Friday, April 20

Review: The Way Remastered [Nintendo Switch eShop]


There was a variant of action-adventure that had a relatively brief heyday, inspired by the likes of the classic Out of This World, that you simply don’t see anymore. Blending together often tricky environmental puzzles, some action, and pretty tricky platforming these games were both active and cerebral to a degree you rarely see now. One of those games, The Way, has gotten a bit of a modernizing facelift and demonstrates both why this style of game was well-regarded but also perhaps why they just don’t make them like this anymore.


In the game you’ll play as Major Tom, a man you quickly come to understand is driven by a desire to bring his dead wife back to life. While normally this sort of thing would be wishful thinking in his case he apparently believes he may know the key to making this happen, and it just so happens to be on an alien planet he’d done research on for the government. Since he’s understandably skeptical that everyone may be on board with his plan your very first objective will be to break into a government facility and steal a spaceship… and thus his challenging adventure begins.

The most notable thing in the game is that though it can be a little awkward and frustrating in places it is also varied and pretty smart. Environmental puzzles can take some work and trial and error but in general they’re fair and nothing a bit of exploration and experimentation can’t resolve. If you see a note somewhere be sure to take it in, very often details you find matter and in several cases throughout the game you’ll be expected to retain at least some rough details you may find. In addition to the game’s more cerebral side you’ll need to be ready to test your action chops because in a very old school way there are sections that are unapologetically challenging that you’ll be expected to get through. Whether a series of platforming jumps, making some careful shots with the ray run you’ll acquire, or working under pressure as one of the game’s “boss” sequences is hot on your tail you can expect to die quite a bit. Fortunately the game’s tendency is to autosave on a pretty regular basis and usually it is fair in what it will expect you to repeat when you fail.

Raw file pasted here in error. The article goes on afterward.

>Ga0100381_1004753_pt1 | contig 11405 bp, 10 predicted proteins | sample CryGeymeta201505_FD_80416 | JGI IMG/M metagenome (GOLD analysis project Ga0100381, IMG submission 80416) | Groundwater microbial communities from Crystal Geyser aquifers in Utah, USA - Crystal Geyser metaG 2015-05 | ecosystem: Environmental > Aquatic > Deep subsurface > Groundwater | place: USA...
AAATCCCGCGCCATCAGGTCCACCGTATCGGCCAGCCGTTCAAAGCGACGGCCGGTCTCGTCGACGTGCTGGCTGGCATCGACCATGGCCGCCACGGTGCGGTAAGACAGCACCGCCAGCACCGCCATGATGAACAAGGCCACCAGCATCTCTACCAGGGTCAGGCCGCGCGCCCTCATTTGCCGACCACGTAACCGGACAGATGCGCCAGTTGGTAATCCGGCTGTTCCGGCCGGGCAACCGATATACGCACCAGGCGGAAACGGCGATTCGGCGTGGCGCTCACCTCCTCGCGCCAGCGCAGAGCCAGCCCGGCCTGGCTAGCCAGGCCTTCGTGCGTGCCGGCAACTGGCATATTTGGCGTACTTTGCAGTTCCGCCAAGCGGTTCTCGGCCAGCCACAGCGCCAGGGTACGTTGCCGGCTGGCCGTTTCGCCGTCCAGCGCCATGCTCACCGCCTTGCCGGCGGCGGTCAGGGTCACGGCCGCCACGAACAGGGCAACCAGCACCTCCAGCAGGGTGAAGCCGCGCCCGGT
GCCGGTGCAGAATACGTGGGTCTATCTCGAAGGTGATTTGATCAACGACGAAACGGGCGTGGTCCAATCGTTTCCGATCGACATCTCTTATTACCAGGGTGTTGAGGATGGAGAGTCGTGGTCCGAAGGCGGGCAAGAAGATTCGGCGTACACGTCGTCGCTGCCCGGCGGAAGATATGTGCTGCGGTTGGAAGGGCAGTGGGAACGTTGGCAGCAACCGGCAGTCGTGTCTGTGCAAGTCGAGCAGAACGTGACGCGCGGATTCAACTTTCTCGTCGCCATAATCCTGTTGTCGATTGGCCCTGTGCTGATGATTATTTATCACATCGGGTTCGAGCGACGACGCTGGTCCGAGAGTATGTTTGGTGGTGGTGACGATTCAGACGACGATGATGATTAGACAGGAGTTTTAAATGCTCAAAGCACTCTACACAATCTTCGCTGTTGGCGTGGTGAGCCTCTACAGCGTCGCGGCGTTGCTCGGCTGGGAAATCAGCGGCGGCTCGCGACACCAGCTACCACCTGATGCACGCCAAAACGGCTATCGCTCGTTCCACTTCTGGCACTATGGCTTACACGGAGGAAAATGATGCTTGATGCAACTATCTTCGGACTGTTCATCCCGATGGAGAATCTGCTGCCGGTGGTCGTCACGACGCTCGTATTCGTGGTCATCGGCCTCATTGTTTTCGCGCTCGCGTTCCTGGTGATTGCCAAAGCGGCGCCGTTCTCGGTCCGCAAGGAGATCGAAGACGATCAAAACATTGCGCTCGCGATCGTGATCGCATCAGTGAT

All that said, while elements of the original game have been improved and some rough edges sanded it still retains some of the at times wonky and stilted controls that can take some work to master or at least understand. Your movement and jumping, especially when it is crucial that you don’t lose time, aren’t always your friend. In particular there were times that the simple act of getting onto a ladder when the pressure was on was more challenging than it ever should be. No doubt this kind of thing wasn’t uncommon in older titles, I just wish they’d refined issues like that a little more to eliminate a few aggravating and unnecessary deaths. That said, if you bear with the game and its quirks it has its rewards and the feeling of satisfaction when you manage to master a sequence is significant.

In the end I think this is a style of game that people will tend to either love or hate without much of a middle ground. Even gamers who are nostalgic for a lost age could find it to be a refreshing but are just as likely to find that there are some styles of play better left behind. Younger gamers who appreciate a challenge may enjoy the odd mix of action and puzzles but may well get hung up on some of the dated mechanics. Regardless, The Way Remastered does a fine job of helping to revitalize a deserving title that has its merits, how it is received will just likely be in the eye of the beholder.


Just as an addendum until the game gets its first patch be warned that there is a significant bug that will wipe your progress and save file. There’s help for how to get through the boss fight it involves but even knowing what to do if you’re unable to execute the plan within 2.5 minutes the game will crash and you could lose a significant amount of or even all of your progress to get there (it is roughly 2 hours in). The patch is in the works and going through certification but at this time when it will release is not known.

Score: 7

Pros:
  • A classic style of play pretty well equally blending puzzle solving and action
  • Has a great classic pixel art look with some impressive characters and creatures
  • Continues to add new wrinkles to the mix throughout the game

Cons:
  • Due to the challenge in both puzzles and action in places some people may get aggravated by one or the other
  • Crisp execution is vital in some sequences but the controls themselves can get in your way more than they should
  • If you happen to encounter the game-breaking bug before it is patched that will be very aggravating